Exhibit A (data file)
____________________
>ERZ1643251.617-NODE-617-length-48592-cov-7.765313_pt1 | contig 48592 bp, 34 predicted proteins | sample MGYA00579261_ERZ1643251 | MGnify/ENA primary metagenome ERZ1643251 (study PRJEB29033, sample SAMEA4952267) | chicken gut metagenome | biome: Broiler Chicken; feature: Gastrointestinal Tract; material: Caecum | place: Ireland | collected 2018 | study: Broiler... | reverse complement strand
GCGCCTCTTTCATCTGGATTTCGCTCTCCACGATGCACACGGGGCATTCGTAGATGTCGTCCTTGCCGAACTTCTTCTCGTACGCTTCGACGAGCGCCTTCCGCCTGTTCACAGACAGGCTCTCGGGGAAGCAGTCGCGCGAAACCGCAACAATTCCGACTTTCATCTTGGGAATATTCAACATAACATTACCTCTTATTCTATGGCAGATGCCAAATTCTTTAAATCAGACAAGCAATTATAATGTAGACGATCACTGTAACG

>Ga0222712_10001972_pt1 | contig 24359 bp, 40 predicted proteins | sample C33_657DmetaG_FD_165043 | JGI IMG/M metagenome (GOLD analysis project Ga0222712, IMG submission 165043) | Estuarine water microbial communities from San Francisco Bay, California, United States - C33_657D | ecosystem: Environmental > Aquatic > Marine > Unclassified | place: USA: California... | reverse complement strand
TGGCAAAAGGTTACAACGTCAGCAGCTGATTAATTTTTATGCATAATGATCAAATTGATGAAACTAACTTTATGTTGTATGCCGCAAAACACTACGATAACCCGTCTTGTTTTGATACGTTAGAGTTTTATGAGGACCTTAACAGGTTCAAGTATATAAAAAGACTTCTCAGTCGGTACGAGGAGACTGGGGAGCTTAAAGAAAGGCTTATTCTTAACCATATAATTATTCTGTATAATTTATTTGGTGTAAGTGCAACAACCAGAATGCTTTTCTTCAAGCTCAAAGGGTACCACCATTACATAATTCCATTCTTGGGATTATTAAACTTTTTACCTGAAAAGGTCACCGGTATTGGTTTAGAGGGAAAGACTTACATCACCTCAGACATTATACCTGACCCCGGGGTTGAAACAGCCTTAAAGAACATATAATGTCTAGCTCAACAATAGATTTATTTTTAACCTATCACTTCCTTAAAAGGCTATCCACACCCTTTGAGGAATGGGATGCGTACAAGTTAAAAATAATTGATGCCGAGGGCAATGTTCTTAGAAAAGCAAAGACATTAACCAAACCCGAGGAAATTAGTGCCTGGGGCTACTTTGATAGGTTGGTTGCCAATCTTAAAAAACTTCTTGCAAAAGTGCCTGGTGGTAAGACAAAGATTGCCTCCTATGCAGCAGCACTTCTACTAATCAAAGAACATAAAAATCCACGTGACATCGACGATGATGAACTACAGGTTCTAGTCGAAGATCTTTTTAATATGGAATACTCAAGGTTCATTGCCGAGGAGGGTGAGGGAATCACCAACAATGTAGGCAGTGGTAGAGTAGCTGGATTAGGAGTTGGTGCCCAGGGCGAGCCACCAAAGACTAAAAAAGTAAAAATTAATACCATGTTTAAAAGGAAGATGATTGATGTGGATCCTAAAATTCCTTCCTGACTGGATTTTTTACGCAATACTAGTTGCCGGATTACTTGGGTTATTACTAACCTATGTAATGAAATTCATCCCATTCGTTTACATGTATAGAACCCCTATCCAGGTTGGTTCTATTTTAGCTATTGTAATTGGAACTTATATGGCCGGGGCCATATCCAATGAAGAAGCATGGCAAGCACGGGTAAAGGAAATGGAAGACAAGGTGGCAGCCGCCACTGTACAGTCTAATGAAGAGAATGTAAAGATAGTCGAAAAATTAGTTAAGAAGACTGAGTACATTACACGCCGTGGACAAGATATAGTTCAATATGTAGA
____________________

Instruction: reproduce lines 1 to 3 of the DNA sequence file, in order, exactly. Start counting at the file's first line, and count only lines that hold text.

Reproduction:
>ERZ1643251.617-NODE-617-length-48592-cov-7.765313_pt1 | contig 48592 bp, 34 predicted proteins | sample MGYA00579261_ERZ1643251 | MGnify/ENA primary metagenome ERZ1643251 (study PRJEB29033, sample SAMEA4952267) | chicken gut metagenome | biome: Broiler Chicken; feature: Gastrointestinal Tract; material: Caecum | place: Ireland | collected 2018 | study: Broiler... | reverse complement strand
GCGCCTCTTTCATCTGGATTTCGCTCTCCACGATGCACACGGGGCATTCGTAGATGTCGTCCTTGCCGAACTTCTTCTCGTACGCTTCGACGAGCGCCTTCCGCCTGTTCACAGACAGGCTCTCGGGGAAGCAGTCGCGCGAAACCGCAACAATTCCGACTTTCATCTTGGGAATATTCAACATAACATTACCTCTTATTCTATGGCAGATGCCAAATTCTTTAAATCAGACAAGCAATTATAATGTAGACGATCACTGTAACG

>Ga0222712_10001972_pt1 | contig 24359 bp, 40 predicted proteins | sample C33_657DmetaG_FD_165043 | JGI IMG/M metagenome (GOLD analysis project Ga0222712, IMG submission 165043) | Estuarine water microbial communities from San Francisco Bay, California, United States - C33_657D | ecosystem: Environmental > Aquatic > Marine > Unclassified | place: USA: California... | reverse complement strand